Trey Gowdy Allegedly Fired Benghazi Aide For Not Going After Clinton

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An investigator in the Benghazi inquiry was paid a $150,000 by settlement after claiming he was wrongfully fired for not focusing on Hillary Clinton.

South Carolina Republican Rep. Trey Gowdy speaking into microphone

A $150,000 taxpayer-funded settlement was granted by former Benghazi Select Committee Chairman Rep. Trey Gowdy (R-South Carolina) for wrongful termination after an aide alleged he was fired for not focusing his inquiry in on Hillary Clinton.

The Washington Post confirmed the settlement was paid to Bradley Podliska after Congress released details of this and other settlements, which were made public on Friday.

Podliska was charged with conducting research into the Sept. 11, 2012, attack, which left four Americans dead at the hands of terrorists at a U.S. facility in Libya. Among those who were killed was U.S. Ambassador to Libya Christopher Stevens.

The investigations held by Congress and led by Gowdy often delved into what ways the administration of former President Barack Obama could be held responsible, and was seen by some as a means to attack Hillary Clinton before she made a run for the presidency. Clinton was secretary of State at the time of the attacks.

Podliska’s accusations seem to confirm those thoughts, as he alleged he was fired in part due to his refusal to put focus on Clinton, rather than finding the true issues at hand. He was fired, he said initially, “because he was unwilling to go along with the hyper-focus on the State Department and Secretary Clinton based upon the fact that his comprehensive, thorough, and objective investigation was pointing at other agencies and individuals and not solely the State Department and Secretary Clinton.”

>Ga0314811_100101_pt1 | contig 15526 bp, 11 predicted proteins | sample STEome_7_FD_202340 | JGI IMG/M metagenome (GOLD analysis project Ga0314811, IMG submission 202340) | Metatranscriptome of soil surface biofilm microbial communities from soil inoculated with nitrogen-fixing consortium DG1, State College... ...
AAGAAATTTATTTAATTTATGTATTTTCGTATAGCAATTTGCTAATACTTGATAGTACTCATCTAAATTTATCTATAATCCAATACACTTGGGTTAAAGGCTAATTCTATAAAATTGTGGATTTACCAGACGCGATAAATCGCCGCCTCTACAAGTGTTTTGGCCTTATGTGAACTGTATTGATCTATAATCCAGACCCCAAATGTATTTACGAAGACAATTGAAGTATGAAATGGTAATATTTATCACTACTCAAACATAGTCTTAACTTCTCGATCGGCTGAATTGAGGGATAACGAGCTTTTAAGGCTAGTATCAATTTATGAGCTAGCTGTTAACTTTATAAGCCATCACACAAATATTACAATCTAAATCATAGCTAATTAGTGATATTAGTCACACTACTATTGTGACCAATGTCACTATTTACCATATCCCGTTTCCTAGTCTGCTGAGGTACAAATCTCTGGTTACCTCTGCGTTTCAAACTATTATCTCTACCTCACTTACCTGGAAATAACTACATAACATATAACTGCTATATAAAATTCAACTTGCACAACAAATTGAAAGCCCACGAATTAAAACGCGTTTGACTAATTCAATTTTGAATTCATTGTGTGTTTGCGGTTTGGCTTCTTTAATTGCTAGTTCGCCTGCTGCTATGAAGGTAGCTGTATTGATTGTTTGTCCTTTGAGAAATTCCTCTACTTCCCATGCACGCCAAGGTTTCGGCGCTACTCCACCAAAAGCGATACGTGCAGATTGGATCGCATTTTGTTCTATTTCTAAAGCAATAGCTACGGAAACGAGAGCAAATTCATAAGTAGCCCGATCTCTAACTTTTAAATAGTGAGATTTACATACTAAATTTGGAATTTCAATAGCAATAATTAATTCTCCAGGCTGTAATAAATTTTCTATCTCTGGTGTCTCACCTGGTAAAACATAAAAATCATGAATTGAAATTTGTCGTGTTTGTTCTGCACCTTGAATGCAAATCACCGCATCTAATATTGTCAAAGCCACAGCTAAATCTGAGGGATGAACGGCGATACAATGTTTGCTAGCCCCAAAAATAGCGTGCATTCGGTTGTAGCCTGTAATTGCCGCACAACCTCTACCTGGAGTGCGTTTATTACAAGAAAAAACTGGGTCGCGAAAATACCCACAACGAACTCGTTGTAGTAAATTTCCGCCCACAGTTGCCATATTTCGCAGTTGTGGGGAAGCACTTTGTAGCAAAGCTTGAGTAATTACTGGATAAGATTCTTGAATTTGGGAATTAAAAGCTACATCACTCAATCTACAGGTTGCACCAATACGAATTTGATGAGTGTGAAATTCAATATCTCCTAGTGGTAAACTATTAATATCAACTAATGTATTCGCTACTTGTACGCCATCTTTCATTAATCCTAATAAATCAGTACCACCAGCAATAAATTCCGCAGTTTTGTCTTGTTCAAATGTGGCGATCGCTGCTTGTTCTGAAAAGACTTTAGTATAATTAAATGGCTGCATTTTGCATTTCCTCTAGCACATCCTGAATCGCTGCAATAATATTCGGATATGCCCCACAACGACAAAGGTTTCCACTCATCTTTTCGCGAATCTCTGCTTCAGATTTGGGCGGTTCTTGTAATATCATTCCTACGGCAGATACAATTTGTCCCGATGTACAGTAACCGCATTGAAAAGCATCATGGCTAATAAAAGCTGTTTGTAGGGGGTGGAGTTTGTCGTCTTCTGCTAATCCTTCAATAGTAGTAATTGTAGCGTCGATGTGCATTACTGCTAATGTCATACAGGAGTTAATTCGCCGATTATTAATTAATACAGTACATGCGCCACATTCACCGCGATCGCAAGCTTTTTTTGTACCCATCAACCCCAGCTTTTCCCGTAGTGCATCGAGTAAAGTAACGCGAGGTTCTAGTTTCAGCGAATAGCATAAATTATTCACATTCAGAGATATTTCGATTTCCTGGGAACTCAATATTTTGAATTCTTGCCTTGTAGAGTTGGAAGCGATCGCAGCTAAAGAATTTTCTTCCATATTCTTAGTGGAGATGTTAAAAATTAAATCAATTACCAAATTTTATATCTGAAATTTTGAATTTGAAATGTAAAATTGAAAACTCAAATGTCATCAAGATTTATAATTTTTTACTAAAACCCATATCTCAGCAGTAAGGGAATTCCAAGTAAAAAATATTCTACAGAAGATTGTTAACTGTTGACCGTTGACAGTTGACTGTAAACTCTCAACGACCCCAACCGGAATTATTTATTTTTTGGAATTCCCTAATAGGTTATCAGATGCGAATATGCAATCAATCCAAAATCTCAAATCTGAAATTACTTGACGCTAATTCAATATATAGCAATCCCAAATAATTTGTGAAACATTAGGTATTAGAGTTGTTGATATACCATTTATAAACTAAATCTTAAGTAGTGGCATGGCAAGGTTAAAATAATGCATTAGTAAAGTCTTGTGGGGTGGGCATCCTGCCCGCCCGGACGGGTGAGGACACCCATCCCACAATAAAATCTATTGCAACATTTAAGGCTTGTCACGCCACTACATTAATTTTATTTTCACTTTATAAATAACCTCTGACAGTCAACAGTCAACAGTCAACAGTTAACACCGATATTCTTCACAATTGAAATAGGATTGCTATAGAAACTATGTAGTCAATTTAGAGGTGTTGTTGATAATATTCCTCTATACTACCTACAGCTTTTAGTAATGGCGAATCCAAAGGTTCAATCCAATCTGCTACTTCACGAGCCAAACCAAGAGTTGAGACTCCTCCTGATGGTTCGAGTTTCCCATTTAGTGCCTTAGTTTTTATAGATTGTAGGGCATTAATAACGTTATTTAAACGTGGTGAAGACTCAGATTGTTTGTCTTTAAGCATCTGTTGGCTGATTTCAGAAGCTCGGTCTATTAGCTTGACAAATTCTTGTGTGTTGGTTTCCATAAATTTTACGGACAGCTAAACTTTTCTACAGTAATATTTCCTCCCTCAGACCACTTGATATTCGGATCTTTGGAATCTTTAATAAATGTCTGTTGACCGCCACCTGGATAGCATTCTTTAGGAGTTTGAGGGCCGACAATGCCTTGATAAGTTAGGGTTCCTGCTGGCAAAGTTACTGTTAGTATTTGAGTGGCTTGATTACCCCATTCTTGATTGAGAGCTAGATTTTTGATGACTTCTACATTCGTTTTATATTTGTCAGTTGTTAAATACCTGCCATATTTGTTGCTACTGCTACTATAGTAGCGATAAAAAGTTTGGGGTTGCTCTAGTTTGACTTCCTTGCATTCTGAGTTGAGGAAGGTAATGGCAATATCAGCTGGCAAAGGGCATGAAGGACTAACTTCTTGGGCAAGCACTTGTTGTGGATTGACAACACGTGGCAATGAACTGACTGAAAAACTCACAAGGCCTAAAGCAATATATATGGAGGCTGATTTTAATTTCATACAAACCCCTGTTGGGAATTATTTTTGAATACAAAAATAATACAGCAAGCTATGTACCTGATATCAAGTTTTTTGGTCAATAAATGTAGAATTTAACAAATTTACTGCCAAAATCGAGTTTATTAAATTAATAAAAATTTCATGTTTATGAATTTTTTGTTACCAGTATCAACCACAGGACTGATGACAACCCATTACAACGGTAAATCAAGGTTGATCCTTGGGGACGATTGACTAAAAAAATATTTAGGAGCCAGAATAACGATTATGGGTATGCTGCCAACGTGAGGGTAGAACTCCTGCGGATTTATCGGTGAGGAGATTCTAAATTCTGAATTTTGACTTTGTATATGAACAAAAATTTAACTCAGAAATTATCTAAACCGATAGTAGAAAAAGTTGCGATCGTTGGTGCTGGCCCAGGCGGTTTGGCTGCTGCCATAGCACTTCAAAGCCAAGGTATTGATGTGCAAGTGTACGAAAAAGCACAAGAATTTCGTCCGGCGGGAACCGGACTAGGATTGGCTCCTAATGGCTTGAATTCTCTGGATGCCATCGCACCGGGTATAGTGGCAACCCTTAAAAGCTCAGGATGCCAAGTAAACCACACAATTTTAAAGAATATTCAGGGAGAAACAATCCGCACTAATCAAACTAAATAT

Podliska also claimed that his wrongful termination had to do with his duties as an Air Force reservist. His settlement was based upon that allegation, for a total of $150,000 for a claim of “veteran status discrimination.”

As part of his settlement, the committee was able to forego any admission of wrongdoing. Podliska also dropped his claims about being terminated for changing his focus in the investigation.

Still, his initial allegation makes clear that the Select Committee may have had ulterior motives when it came to its investigation. Rather than trying to root out the problems associated with the attacks, it seems the Republicans on the committee were seeking ways to discredit Clinton herself, although their findings never did draw any conclusions implicating her or the State Department in wrongdoing as it related to the attacks.

Such partisanship is expected these days in Washington, but it's still improper. If true, then the Benghazi Congressional inquiry was nothing more than a witch hunt against a potential candidate for office — and a huge misuse of millions of taxpayer dollars for political purposes.

Carbonated.TV
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